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[REV 25-NOV-2014]

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Gus the Horseshoer: 1936

Gus the Horseshoer: 1936

April 1936. Milwaukee, Wisconsin. "Houses at Detroit and Van Buren streets near the electric railroad." 3x4 nitrate negative by Carl Mydans. View full size.

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902 Hibernia / Detroit Street

Wright's Directory for Milwaukee in 1888 has a listing for a resident at 902 Hibernia--a news carrier.

The revised version of the Milwaukee Interurban around 1930 planned to be below grade west of Eighth Street. Previously, the interurban used the Clybourn Street streetcar tracks west to 35th Street and turned south a bit, where it entered its own private ROW south of the Marquette Stadium neighborhood and then over a very long trestle over the Menomonee River to connect to its older tracks east of County Stadium/Miller Park around 45th Street and Canal.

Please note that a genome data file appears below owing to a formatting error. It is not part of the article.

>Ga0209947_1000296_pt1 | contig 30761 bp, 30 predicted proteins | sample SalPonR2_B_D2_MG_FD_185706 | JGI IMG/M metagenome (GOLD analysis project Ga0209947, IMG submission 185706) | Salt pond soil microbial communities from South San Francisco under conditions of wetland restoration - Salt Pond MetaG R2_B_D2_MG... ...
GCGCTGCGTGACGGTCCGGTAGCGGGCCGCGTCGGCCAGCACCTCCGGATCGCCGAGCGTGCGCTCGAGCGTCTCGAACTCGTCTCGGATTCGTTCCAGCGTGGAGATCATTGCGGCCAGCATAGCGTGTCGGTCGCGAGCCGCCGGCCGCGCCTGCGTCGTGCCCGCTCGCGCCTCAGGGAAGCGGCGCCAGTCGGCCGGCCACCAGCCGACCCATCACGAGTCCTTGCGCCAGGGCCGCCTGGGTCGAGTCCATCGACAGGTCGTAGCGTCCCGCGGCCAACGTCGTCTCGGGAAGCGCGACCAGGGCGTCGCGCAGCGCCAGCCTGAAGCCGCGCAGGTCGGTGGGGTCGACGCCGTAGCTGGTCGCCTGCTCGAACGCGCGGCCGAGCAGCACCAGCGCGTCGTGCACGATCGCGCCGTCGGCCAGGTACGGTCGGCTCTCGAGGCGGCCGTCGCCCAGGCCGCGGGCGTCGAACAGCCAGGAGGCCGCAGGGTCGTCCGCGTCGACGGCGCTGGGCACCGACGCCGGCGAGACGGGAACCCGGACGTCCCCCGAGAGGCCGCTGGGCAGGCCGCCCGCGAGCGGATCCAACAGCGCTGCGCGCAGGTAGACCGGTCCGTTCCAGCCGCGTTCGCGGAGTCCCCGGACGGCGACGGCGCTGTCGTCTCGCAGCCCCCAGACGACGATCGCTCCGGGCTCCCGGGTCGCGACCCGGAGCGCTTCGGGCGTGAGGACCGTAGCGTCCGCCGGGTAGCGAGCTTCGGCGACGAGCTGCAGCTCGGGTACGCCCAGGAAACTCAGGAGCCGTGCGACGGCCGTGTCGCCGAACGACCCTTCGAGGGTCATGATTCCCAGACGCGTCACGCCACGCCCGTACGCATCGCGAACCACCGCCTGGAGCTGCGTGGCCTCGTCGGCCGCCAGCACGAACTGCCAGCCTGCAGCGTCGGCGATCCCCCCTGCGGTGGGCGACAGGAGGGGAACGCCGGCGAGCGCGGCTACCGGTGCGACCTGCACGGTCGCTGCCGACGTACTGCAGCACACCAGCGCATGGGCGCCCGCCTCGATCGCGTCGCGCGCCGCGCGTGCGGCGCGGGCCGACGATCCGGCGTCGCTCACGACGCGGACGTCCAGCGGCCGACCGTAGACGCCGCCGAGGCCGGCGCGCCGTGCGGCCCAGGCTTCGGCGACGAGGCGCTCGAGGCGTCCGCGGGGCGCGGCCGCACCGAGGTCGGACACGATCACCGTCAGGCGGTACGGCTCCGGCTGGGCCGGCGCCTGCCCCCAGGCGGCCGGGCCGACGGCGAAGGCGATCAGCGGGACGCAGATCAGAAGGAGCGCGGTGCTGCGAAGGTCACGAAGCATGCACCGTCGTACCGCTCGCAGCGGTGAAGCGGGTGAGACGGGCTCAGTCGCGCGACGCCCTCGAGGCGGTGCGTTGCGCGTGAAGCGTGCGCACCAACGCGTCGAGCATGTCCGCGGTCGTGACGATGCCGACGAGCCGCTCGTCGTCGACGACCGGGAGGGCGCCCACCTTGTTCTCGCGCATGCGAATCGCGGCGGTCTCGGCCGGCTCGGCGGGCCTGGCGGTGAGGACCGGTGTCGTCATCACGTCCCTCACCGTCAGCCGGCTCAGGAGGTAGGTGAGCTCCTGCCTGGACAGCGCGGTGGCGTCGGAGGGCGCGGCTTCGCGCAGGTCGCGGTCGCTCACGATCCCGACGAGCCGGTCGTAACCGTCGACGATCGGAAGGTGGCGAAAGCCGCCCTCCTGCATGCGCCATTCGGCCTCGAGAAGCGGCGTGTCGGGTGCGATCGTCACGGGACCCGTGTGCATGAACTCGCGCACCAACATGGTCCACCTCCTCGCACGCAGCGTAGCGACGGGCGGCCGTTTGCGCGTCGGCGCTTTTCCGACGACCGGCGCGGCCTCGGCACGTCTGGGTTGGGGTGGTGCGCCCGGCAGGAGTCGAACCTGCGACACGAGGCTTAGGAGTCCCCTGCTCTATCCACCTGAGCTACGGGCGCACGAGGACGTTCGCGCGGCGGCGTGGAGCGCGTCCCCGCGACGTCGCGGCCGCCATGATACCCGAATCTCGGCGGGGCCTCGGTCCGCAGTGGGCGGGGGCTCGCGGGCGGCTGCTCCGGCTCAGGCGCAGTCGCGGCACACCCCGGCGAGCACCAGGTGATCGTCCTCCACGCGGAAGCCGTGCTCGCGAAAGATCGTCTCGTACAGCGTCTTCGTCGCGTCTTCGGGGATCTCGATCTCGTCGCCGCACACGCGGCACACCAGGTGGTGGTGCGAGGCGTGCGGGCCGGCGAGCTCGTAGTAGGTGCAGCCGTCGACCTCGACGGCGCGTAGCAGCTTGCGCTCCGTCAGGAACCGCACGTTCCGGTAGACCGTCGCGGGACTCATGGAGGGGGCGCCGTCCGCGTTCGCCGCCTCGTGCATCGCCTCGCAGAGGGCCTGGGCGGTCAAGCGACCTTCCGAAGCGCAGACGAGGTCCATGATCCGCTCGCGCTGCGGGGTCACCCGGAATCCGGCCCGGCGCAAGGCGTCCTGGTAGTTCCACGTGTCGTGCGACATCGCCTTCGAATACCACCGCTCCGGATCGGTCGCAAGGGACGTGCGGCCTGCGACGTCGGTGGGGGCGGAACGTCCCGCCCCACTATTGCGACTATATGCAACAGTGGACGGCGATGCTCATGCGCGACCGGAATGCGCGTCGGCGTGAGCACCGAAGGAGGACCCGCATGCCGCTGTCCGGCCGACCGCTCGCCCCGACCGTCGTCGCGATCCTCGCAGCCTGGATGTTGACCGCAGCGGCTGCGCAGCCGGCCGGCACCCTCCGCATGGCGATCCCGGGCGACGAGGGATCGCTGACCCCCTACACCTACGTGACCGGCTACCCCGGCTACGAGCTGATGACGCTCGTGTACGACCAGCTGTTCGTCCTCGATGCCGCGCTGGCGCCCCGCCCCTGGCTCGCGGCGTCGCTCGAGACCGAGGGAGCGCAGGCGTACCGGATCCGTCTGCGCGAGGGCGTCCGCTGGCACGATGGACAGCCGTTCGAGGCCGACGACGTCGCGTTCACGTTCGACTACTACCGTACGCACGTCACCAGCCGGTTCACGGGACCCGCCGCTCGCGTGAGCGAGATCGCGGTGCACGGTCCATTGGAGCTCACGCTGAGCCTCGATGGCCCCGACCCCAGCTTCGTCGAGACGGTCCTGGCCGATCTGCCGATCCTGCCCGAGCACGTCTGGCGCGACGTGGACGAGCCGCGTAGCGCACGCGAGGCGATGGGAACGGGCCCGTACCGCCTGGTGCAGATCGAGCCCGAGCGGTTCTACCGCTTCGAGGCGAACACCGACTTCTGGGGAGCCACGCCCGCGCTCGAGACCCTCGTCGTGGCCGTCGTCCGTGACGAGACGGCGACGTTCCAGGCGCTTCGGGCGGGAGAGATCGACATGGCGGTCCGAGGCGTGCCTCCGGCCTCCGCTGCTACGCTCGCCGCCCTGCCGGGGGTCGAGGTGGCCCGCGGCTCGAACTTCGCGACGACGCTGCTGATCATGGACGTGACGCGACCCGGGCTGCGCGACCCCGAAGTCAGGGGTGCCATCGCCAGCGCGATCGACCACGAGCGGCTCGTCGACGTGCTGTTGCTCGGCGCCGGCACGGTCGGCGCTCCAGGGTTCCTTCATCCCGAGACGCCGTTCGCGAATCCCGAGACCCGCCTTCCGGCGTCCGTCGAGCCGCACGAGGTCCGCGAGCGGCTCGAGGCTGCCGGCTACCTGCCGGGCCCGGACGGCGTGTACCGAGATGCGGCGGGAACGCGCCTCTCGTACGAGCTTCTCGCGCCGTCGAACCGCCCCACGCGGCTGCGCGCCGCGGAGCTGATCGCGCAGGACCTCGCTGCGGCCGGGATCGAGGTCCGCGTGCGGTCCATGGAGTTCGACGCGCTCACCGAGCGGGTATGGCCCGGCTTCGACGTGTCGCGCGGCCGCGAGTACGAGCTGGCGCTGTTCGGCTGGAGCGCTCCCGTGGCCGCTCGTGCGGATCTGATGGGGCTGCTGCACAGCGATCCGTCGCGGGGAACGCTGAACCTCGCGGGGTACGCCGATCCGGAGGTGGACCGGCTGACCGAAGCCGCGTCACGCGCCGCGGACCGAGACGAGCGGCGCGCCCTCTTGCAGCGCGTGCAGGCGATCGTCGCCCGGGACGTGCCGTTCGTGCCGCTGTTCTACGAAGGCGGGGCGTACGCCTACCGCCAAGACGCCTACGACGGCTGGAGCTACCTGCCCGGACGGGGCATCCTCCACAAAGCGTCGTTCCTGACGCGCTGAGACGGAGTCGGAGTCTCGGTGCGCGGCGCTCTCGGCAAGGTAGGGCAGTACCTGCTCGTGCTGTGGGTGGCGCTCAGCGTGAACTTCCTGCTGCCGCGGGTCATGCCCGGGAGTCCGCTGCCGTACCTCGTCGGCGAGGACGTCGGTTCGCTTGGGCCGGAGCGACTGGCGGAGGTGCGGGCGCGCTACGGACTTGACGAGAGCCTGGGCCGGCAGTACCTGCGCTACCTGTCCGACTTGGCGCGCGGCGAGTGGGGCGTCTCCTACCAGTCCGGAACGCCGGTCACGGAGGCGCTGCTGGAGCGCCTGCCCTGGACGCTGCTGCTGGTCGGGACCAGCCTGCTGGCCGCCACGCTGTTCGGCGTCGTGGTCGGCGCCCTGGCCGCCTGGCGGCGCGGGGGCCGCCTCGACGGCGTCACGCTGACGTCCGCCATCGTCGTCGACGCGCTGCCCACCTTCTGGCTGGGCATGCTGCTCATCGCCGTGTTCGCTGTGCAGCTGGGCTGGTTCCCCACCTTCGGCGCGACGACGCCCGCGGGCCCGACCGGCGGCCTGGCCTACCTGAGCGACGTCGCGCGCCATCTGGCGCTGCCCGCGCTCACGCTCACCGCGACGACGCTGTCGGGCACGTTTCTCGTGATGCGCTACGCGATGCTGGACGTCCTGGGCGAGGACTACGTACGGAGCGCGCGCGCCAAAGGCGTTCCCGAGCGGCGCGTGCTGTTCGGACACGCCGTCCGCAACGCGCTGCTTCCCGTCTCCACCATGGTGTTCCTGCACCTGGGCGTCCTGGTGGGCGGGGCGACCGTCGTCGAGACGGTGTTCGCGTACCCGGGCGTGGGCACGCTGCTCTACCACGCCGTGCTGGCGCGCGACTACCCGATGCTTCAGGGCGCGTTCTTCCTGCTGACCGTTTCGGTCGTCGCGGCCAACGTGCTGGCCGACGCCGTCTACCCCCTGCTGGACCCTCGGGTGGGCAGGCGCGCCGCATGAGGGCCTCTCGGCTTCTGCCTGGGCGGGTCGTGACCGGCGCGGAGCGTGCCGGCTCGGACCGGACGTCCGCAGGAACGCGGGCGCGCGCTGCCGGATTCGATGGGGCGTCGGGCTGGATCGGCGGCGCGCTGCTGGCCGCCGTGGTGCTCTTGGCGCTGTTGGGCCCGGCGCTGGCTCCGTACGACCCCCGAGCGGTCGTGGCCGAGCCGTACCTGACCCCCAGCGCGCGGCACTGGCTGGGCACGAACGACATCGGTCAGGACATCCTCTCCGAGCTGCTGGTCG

However, the Abel and Bach (fancy) luggage factory that took up the space between St Paul and Clybourn at Tenth Street refused to sell its land south of Hibernia for that. [I doubt Abel and Bach was also a tannery, but it could have been. Milwaukee already had plenty of tanneries.]

As to Detroit Street around 1900... That particular street was primarily occupied by Sicilian immigrants back then--with a very high murder rate. This can easily be verified reading through several websites, including those about the Balestreri/Balestrieri family genealogy, among others.

Desilu could have used Detroit Street for an Untouchables episode. Also, that area around Detroit Street was the last in Milwaukee to install indoor plumbing.

Hibernia Street

The location of this excellent picture is actually about a mile west of the stated location in Milwaukee. We are looking west along Hibernia Street towards Tenth Street. Just out of the picture to the left is the huge freight terminal of the Milwaukee Electric system (later Aldrich Chemical). This building stood until just a few years ago, surrounded by freeway ramps in the middle of the Marquette Interchange. Everything you see in this picture is gone today, the last of Hibernia Street being removed in the early sixties to make way for the freeway.